How do 6-groove barrels compare to 12-groove barrels?
by B.B. Pelletier
I don't know where this question came from, but it's been weighing on my mind for many days. I thought it was in a comment to this blog, but it could just as easily have been a topic on one of the airgun forums. I want to address it because it gets down to the fundamentals of the shooting sports.
More power - Tim Allen got it right!
Tim Allen's famous monolog in which he pokes fun at the male lust for more power had a profound message. As he skillfully points out, more power is not always the answer - or even a good idea! Take the Boss Hog motorcycle, for instance. It's a motorcycle built to accept a large-displacement Chevy V8 engine that develops over 500 horsepower! It's the very parody of a motorcycle! It isn't faster than other bikes, it doesn't accelerate quicker and it certainly doesn't handle as well as a hundred other conventional motorcycles. Yet, I want one. To be astride such a beast is to have the biggest, baddest ride in town - as long as Jay Leno doesn't ride up on his motorcycle, which has a 1,500-horsepower helicopter turbine engine!
It's purple and $32,000 in the standard version. Totally useless. Yet, I want one!
Consider the absurdity of the question
If more was always better, why don't sports cars have six wheels instead of four? Why aren't handgun calibers made larger every year? Uh, oh! I forgot. They are! Enter the S&W .500 Magnum revolver - breakfast of complete fools who can't wait for the world to know it. A revolver caliber so powerful that the average used one has fired less than one box of ammo - usually just five rounds (one cylinder full). Nevertheless, this gun sells very well. Good for S&W - not so good for those who have no idea what they're getting into until the hammer drops the first time! More is not ALWAYS better.
Joking aside, there are lots of things that are just as useless. We have advertising to thank for that. Advertising tells us so often that "MORE IS BETTER" that we've come to believe it. Which takes us to today's topic: Are more rifling grooves better (more accurate) than less?
In rifle barrels, the number of lands and grooves MAKES ABSOLUTELY NO DIFFERENCE, as far as accuracy is concerned. That's assuming that the minimum number of lands and grooves is adequate to stabilize the bullet/pellet. In World War II, the U.S. Army proved that two lands and grooves were enough to stabilize a 150-grain bullet in a .30/06 rifle. They accepted two-groove barrels in their Springfield 03A3 rifles because they could be produced faster than four-groove barrels (the previous standard), and faster production during a war is good. The decision-makers admitted that these rifle barrels were not absolutely the most accurate they could produce, but the four-groove barrels they replaced were no more accurate, so who cared?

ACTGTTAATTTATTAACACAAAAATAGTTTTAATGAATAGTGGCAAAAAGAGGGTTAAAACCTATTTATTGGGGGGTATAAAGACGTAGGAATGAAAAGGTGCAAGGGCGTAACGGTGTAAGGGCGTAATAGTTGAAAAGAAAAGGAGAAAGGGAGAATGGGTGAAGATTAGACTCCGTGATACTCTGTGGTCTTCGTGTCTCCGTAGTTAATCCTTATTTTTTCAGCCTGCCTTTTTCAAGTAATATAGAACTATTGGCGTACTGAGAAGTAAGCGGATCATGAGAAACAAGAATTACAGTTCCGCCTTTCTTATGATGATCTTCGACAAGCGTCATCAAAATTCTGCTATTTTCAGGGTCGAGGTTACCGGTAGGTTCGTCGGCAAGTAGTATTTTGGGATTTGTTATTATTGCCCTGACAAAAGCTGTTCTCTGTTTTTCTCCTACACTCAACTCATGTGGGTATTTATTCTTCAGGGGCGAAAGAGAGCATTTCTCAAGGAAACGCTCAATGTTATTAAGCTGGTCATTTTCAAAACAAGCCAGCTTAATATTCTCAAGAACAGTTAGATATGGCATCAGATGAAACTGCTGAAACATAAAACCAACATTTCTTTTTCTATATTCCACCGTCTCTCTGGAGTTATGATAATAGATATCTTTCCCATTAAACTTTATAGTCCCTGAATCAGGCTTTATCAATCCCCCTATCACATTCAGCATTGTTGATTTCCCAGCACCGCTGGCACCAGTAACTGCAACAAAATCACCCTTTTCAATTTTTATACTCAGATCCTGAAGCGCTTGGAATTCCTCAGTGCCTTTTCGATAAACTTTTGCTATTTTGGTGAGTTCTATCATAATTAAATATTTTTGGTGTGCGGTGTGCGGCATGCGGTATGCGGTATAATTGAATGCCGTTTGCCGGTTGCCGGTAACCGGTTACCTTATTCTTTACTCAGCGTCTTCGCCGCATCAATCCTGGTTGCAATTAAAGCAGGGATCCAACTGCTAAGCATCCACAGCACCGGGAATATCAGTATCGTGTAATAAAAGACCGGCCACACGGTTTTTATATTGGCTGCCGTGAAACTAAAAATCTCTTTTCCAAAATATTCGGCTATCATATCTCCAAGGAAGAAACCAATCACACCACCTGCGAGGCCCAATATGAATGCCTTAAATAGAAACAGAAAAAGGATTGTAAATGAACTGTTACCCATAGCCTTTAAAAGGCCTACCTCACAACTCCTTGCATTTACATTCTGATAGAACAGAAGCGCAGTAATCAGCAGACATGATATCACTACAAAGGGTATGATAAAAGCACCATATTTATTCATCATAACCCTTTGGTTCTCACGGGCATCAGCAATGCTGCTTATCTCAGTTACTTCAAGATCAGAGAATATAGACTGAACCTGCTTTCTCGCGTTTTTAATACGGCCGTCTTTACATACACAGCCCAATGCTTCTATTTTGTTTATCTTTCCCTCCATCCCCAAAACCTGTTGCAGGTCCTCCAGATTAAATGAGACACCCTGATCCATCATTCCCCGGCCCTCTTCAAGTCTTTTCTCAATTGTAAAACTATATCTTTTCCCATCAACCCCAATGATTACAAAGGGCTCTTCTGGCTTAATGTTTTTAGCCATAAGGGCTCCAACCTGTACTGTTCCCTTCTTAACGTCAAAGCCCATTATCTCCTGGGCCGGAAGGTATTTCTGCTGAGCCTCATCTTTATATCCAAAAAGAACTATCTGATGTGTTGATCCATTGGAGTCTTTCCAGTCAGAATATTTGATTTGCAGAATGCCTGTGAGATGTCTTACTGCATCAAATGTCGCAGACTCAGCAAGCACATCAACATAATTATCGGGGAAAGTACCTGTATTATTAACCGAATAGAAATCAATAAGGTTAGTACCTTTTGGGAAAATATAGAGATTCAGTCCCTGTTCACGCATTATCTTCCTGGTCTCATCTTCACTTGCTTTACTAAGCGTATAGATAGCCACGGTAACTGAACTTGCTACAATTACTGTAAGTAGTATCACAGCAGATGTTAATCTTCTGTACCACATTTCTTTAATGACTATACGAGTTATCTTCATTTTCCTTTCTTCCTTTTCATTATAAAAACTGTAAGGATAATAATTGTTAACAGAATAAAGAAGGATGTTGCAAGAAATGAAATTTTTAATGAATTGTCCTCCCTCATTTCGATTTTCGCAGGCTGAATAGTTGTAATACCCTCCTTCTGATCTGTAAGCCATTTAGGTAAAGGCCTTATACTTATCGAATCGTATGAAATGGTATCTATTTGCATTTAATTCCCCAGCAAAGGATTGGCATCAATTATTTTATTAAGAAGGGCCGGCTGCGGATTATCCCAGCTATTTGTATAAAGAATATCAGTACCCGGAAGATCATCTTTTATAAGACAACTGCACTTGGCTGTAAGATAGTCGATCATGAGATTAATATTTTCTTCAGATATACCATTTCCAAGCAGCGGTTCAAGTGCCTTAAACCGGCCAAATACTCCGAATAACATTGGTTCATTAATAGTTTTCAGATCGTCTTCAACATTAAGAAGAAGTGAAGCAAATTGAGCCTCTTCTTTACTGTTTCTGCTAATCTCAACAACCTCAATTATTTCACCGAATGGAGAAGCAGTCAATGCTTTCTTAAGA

What makes a barrel accurate?
The most important factors for a barrel to be accurate, according to Dr. F.W. Mann, who did 38 years of research on the subject, are straightness, uniformity of the bore and rifling, twist rate matched to bullet length and velocity (not as much for pellet guns, because we use high-drag diabolos instead of bullets), a choked muzzle and a uniform forcing cone with graduated rifling (called a leade) at the end of the chamber. Dr. Mann used barrels from several makers, but he did his best work with barrels handmade by legendary barrelmaker Harry M.Pope. Once he figured things out, Pope always used eight shallow lands in a lefthand twist. He often used a gain twist (one that gets faster) but not always. He always choked his muzzles by a half-thousandth. Many of his rifles were meant to be loaded at the muzzle, which would seem to negate the choke, but the heavy smack delivered by the explosion of the black powder charge bumped the bullet, squashing it at the base to fit the bore tightly.
Dr. Mann wrote his findings in his book, The Bullet's Flight From Powder to Target. This book is a classic and is still considered to be the best and most fundamental reference book on rifle accuracy, even though it was initially published in 1909, after 38 years of experimentation. Today's best gun writers have this book in their libraries to fully understand the complex, yet unchanging principles that govern the ballistic projectile we call a bullet.
Dr. Mann And Harry Pope both knew that the uniformity of the base of the bullet was extremely important to accuracy. That's why Pope rifling was as shallow as it was and why he used eight lands and no more. He found that each land put a burr on the base of the bullet that interacted with the gasses exiting the muzzle at high speed. This destabilized the bullet by a small but measurable degree. Dr. Mann provided the measurement. That's why the most accurate Pope barrels were muzzleloaders, even though they used cartridges loaded from the breech. By loading the bullet from the muzzle, the small burr would be on the front of the bullet, where Dr. Mann demonstrated almost no amount of mutilation had any effect on accuracy. You could say that Harry Pope perfected the microgrooved barrel, but Marlin was the company that coined the term.
The bottom line is this: the number of lands and grooves has no effect on the accuracy of a rifle barrel. Microgroove rifling can be beneficial, but only if all the other important factors are also correct.